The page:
On Thursday last, we attended the Saint Patrick’s Day Parade launch, the theme of which this year will be ‘SOS: Save Our Seas’ given the local, national and international concern being expressed about the level of plastic that’s being dumped and deposited in our waterways. The pollution of our seas, rivers and lakes are now being regularly raised at local authority level, with one South Kilkenny Councillor referring to the levels of plastic being washed up on the shore of the River Barrow and querying what the local authorities in Kilkenny and Wexford intend to do about it.
Volunteers on the beaches at Tramore and the Saleens have, for far too long now, found themselves filling bag after bag of refuse that’s being dumped by individuals who really ought to know better. One doesn’t have to rely on microscopic evidence to realise that stretches of ditch, woodland and quieter country roads throughout Waterford are being treated like open pits by people who are often driving miles from their own homes to get rid of their rubbish. But as we recently reported on, this is not a particularly new phenomenon: in the mid-1970s, before the introduction of bin/refuse charges, Waterford County Councillors were lamenting the level of local fly-tipping, a fact which flies in the face of those who cite economic reasons behind the upsurge of dumping of recent years.
Are there some who dump their rubbish because they can’t afford to pay for their weekly bins? There may well be – there are certainly some who use public bins to dump household refuse, which is certainly preferable to lobbing it in the ditch – but such habits mean that an amenity like the Kilbarry Eco Park (once a landfill, of course) is not stocked with bins.
That white goods continue to be dumped throughout the county makes absolutely no sense whatsoever and again blows a hole in the economic argument for dumping. The City & County Council’s Civic Amenity Sites at Kilbarry and Ballinamuck, Dungarvan, accepts fridges, fridge freezers, tumbler dryers, electric cookers, in addition to televisions and computers free of charge. That’s right: free of charge. Yet such items are, in many instances, the largest dumped items in our ditches and woodland access points. This is utterly inexcusable.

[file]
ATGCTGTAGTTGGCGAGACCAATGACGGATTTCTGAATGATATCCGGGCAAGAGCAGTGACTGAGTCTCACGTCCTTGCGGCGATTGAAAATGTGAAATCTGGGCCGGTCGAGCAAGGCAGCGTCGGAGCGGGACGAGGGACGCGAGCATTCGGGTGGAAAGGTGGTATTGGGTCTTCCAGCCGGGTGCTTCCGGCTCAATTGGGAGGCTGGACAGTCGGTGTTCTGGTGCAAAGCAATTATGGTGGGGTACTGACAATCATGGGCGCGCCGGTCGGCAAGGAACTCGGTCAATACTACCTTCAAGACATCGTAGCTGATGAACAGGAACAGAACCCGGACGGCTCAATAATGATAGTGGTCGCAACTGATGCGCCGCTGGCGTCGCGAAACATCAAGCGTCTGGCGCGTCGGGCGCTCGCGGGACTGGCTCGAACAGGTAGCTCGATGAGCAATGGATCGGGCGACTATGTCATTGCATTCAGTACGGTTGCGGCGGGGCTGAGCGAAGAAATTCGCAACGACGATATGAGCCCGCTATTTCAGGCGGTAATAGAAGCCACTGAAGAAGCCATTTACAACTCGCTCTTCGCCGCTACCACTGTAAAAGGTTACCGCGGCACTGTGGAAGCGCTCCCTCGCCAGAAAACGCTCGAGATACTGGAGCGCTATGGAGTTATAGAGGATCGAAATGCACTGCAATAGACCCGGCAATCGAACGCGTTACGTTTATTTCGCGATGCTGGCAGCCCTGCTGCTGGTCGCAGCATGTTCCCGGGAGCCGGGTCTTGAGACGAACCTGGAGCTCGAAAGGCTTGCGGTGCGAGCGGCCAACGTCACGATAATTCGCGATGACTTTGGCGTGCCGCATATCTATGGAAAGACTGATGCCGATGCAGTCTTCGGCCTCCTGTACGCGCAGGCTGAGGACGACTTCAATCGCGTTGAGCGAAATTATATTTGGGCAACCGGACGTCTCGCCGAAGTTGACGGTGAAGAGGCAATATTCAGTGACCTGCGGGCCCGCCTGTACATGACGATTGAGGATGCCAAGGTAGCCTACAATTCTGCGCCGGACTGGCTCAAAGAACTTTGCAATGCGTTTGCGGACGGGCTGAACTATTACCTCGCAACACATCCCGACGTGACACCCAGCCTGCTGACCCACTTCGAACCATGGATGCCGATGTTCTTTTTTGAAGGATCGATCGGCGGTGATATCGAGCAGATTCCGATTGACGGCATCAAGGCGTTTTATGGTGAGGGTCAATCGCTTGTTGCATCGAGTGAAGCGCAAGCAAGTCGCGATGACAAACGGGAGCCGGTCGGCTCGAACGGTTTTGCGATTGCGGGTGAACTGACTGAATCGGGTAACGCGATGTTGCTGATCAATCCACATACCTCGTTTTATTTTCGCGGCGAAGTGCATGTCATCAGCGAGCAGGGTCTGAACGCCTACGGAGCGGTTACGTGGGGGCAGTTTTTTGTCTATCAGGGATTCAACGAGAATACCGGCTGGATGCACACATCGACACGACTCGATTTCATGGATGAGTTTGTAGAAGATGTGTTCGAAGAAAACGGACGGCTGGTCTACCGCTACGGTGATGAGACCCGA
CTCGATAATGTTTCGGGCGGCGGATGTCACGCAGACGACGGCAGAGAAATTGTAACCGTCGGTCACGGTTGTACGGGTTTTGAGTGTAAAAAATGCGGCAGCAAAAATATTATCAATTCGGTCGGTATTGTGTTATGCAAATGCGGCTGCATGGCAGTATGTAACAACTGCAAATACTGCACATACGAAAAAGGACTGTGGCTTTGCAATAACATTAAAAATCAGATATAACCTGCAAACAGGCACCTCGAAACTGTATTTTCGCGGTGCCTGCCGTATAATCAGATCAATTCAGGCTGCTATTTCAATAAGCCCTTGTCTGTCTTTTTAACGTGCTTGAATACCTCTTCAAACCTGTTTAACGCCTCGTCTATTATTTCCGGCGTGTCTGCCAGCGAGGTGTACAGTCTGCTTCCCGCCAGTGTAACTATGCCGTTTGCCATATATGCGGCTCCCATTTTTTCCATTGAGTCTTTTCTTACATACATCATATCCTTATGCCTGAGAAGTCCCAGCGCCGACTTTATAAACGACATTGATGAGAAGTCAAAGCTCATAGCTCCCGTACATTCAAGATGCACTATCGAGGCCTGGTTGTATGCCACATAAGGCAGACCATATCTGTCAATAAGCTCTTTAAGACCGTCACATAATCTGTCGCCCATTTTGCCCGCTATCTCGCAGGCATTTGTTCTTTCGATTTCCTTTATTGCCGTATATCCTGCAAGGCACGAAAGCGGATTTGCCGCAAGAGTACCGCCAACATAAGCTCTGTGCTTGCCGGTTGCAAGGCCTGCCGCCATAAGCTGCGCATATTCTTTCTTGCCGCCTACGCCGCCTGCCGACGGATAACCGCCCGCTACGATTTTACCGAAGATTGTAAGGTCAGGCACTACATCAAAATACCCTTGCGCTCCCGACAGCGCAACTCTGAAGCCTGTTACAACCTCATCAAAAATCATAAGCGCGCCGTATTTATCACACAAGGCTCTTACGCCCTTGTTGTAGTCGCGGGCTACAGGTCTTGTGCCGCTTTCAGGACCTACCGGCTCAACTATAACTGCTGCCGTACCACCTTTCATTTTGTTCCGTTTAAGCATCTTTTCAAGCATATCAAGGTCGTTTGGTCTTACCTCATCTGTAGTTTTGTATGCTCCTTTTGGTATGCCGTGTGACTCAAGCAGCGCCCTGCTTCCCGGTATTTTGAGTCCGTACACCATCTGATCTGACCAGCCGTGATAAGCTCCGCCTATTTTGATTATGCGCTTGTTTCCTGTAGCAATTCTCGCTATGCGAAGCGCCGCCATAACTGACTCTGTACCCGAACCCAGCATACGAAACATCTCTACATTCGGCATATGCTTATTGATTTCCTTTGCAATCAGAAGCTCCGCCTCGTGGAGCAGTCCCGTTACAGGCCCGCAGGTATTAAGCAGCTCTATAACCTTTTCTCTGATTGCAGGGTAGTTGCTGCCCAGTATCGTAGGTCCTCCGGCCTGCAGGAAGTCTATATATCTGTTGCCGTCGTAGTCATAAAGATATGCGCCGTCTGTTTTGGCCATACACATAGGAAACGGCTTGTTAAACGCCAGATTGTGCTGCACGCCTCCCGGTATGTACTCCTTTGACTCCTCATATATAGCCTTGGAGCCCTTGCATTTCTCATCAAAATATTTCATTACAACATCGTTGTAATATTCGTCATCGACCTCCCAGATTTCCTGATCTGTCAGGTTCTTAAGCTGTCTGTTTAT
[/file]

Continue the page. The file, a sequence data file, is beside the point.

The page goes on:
Among those items for which the Council charges to accept at both sites, most involve handing over €8, as applies, for example, for a bicycle you no longer want.Surely parting with such a small outlay in preferable to having the Friends of John’s River (whose work we have proudly highlighted in recent years) still fishing bikes out of the mudflats at low tide, as some of the volunteers busied themselves with on Saturday morning last? The waste disposal firms in Waterford operate affordable services and it’s a shame that some members of the public simply do not care about their lands and waterways. Thankfully, a great deal more do, but if a full refuse sack can be filled on less than a half-mile of road outside Portlaw, then what does that say for the county-wide issue?
We believe a major publicity campaign is now required. We also believe some high-profile cases before the courts – and hefty fines in the event of prosecutions – are also required. It’s high time that the rubbishing of Waterford stopped and we hope this matter is highlighted by candidates come the local election campaign.